Miss Preakness, Susan Rosenberg, waves to bystanders while a miniature jockey follows suit as the 1977 Preakness Parade travels along Howard Street past the Howard Theatre. (Weyman Swagger, Baltimore Sun photo, May 16, 1977)

The Preakness may be going strong, but the Preakness Parade? Not so much.

For more than three decades, beginning in 1973, Baltimore marked its annual contribution to the proud history of horse racing with a parade, filled with floats and bands, beauty queens and helium-filled balloons, and usually a giant horseshoe or two. It was a grand affair; as late as the mid-2000s, the giant balloons made Baltimore look like something you’d see in New York on Thanksgiving morning.


A giant Felix the Cat prepares for the 1997 Preakness Parade. (Chiaki Kawajiiri, Baltimore Sun photo, May 10, 1997)

In the 1970s, the parade would proceed down Howard Street, in front of a row of grand old movie theaters and proud department stores (all of them, save for the Hippodrome, long gone now). Miss Preakness could generally be found on one of the cars, waving delightedly at her many fans.

A photo from 1989 shows giant balloons being prepared for the long march from the staging area on Martin Luther King Jr. Boulevard.

In 2005, the parade was staged in conjunction with the grand opening of the Sports Legends at Camden Yards museum; many sports figures – including Julia Ruth Stevens, the 87-year-old daughter of Babe Ruth – participated.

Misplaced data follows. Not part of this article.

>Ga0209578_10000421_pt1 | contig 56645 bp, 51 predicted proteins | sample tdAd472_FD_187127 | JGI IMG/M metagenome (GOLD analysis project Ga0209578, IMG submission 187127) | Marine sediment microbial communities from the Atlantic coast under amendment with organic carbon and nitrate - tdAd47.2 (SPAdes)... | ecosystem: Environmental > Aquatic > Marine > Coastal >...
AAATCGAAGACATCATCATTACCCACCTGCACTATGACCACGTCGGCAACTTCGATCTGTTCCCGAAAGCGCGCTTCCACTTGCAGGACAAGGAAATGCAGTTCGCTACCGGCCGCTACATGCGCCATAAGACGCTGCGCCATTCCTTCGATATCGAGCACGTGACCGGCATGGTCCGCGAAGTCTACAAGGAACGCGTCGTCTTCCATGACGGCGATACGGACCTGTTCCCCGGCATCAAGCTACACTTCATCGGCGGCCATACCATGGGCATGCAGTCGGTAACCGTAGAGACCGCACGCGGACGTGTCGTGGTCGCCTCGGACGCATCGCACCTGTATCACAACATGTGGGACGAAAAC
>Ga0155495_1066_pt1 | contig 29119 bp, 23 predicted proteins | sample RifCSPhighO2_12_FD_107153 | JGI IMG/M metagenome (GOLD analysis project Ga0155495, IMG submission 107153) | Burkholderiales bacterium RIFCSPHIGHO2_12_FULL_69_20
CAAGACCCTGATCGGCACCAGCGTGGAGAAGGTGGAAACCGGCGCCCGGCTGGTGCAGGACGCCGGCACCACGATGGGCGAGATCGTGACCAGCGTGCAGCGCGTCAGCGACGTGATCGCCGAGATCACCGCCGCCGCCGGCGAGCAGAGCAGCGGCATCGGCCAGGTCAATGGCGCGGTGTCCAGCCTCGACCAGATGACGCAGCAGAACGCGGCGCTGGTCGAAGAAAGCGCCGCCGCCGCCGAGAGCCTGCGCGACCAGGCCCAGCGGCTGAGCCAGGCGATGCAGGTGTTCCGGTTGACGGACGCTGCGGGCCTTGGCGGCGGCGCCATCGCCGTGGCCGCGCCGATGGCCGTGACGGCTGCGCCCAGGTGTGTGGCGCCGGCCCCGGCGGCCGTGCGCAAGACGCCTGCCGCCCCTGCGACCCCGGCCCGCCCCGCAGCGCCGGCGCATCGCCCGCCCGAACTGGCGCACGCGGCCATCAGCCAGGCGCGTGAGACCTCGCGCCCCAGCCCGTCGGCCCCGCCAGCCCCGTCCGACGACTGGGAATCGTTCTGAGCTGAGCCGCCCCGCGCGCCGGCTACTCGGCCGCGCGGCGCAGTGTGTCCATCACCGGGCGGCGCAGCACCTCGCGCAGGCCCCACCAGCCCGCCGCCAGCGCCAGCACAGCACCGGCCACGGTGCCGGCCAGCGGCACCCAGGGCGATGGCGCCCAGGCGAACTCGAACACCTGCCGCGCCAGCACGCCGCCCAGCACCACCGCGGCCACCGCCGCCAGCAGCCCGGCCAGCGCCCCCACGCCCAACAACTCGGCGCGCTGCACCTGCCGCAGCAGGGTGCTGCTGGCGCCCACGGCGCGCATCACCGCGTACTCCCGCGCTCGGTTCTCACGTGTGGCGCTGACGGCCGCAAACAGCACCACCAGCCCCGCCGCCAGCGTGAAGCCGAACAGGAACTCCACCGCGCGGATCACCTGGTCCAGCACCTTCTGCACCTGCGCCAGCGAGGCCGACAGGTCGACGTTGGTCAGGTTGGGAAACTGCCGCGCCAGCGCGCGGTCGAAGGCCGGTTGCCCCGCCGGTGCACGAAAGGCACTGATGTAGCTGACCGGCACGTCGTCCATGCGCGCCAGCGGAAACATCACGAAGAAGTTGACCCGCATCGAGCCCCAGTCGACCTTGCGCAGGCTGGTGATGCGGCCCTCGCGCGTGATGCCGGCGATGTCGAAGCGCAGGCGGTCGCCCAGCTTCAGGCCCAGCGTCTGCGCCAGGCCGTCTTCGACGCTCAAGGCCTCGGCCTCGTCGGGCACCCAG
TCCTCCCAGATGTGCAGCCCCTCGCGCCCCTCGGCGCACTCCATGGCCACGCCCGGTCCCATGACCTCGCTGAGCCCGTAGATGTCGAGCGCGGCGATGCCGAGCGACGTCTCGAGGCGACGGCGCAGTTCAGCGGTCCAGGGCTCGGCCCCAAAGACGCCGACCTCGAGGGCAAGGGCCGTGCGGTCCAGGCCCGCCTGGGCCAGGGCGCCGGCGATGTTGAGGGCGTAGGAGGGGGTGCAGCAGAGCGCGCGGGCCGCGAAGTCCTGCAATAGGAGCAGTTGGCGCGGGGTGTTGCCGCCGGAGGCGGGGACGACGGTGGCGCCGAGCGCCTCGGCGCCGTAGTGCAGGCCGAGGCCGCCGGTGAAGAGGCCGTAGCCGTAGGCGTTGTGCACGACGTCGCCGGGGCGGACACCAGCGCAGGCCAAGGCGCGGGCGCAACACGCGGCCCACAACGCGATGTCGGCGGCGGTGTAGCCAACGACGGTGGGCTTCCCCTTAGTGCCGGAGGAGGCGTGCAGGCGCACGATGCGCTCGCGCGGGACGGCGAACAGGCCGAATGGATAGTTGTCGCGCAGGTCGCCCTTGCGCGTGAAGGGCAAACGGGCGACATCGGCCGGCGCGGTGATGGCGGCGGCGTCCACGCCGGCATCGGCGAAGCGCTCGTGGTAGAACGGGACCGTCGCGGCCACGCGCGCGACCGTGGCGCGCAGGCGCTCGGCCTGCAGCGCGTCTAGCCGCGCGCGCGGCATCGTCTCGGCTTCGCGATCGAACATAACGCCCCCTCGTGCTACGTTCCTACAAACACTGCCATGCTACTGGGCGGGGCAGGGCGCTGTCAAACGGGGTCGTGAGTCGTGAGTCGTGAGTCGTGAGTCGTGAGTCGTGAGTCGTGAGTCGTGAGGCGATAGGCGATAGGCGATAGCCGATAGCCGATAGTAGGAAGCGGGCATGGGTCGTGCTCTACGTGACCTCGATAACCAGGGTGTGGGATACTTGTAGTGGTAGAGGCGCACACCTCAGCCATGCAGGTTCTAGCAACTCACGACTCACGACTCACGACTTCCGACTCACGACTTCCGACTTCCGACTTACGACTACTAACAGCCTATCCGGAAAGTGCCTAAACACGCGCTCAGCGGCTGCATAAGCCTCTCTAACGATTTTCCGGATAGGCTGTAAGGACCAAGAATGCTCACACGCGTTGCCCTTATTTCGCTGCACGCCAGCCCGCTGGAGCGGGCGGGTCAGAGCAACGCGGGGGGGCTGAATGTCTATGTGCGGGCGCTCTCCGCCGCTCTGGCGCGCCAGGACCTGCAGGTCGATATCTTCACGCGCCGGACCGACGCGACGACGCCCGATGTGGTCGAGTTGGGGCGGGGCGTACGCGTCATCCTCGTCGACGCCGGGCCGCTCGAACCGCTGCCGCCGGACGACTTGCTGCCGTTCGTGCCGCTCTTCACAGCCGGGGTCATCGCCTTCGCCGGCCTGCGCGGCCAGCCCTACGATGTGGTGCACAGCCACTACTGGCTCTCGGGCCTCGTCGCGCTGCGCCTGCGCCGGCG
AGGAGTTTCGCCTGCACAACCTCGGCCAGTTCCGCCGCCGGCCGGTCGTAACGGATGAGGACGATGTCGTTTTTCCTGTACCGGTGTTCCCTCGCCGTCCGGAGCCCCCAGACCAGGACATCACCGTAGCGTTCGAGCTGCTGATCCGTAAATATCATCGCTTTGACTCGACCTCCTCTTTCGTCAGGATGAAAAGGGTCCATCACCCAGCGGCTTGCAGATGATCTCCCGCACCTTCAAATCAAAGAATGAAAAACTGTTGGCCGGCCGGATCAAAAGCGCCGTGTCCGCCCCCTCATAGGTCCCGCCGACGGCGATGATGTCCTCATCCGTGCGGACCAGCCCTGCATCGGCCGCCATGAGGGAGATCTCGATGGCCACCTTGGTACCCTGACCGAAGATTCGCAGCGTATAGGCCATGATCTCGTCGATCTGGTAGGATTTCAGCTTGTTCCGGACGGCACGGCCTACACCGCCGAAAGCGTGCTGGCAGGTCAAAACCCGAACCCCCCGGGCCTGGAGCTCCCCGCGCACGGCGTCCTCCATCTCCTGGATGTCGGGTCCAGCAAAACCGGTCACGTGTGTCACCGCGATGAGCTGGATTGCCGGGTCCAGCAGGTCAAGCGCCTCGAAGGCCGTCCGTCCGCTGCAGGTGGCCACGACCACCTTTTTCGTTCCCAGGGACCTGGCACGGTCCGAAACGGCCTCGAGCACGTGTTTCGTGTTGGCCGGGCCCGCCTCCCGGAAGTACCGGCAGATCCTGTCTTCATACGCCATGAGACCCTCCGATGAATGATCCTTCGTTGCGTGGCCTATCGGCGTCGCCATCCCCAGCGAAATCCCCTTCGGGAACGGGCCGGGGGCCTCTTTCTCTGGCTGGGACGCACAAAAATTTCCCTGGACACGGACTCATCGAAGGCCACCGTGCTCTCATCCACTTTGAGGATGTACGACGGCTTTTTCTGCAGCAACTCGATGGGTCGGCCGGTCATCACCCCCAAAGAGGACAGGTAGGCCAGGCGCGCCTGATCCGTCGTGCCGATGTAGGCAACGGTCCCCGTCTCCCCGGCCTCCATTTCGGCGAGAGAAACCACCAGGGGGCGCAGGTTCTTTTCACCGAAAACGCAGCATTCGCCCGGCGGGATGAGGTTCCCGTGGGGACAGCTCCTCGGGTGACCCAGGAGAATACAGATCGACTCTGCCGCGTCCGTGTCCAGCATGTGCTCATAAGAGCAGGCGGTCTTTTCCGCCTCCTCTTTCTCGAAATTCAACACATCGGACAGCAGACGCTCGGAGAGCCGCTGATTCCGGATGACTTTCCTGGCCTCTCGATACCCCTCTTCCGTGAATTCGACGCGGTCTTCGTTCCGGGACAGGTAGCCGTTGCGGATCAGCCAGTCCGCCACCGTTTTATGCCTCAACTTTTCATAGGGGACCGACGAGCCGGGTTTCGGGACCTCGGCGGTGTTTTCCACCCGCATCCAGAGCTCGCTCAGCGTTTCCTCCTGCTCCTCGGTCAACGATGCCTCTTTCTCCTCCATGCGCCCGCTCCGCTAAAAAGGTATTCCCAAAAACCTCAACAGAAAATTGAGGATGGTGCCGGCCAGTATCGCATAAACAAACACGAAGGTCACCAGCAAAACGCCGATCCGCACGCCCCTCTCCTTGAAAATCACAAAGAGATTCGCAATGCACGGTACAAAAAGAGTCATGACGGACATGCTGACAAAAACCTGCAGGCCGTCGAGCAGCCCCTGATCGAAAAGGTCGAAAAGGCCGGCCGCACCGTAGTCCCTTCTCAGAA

Balloons are inflated before the 1989 Preakness Parade. (Paul Hutchins, Baltimore Sun photo, May 19, 1989)

In 2009, the parade was moved from the Saturday before the Preakness to the night before; an estimated crowd of 25,000-30,000 watched along Pratt Street as Baltimore literally glowed with Preakness pride (one of the requirements for the parade was that everything had to be lit).

But there had been rumblings that the parade’s future might be in jeopardy. It had been canceled in 1993, when no corporate sponsor could be found; civic leaders in Anne Arundel County began talking about moving the parade there and having it march along Ritchie Highway. It was nearly canceled again in 2010, after Mayor Stephanie Rawlings-Blake decided the city could no longer afford it; MI Developments, the parent company of Magna Entertainment Corp., stepped in at the last minute and agreed to pick up the tab.


The Baltimore Westsiders Marching Band makes its way down Pratt Street in the 29th Preakness Parade. (Kim Hairston, Baltimore Sun photo, May 11, 2002)

Unfortunately, the city’s budget problems haven’t improved, and similar examples of corporate largesse have not turned up in recent years.

Sadly, there will be no Preakness Parade again this year (unless you count the parade of horses heading to the starting line at Pimlico on Saturday). With some luck, maybe it won’t be gone forever…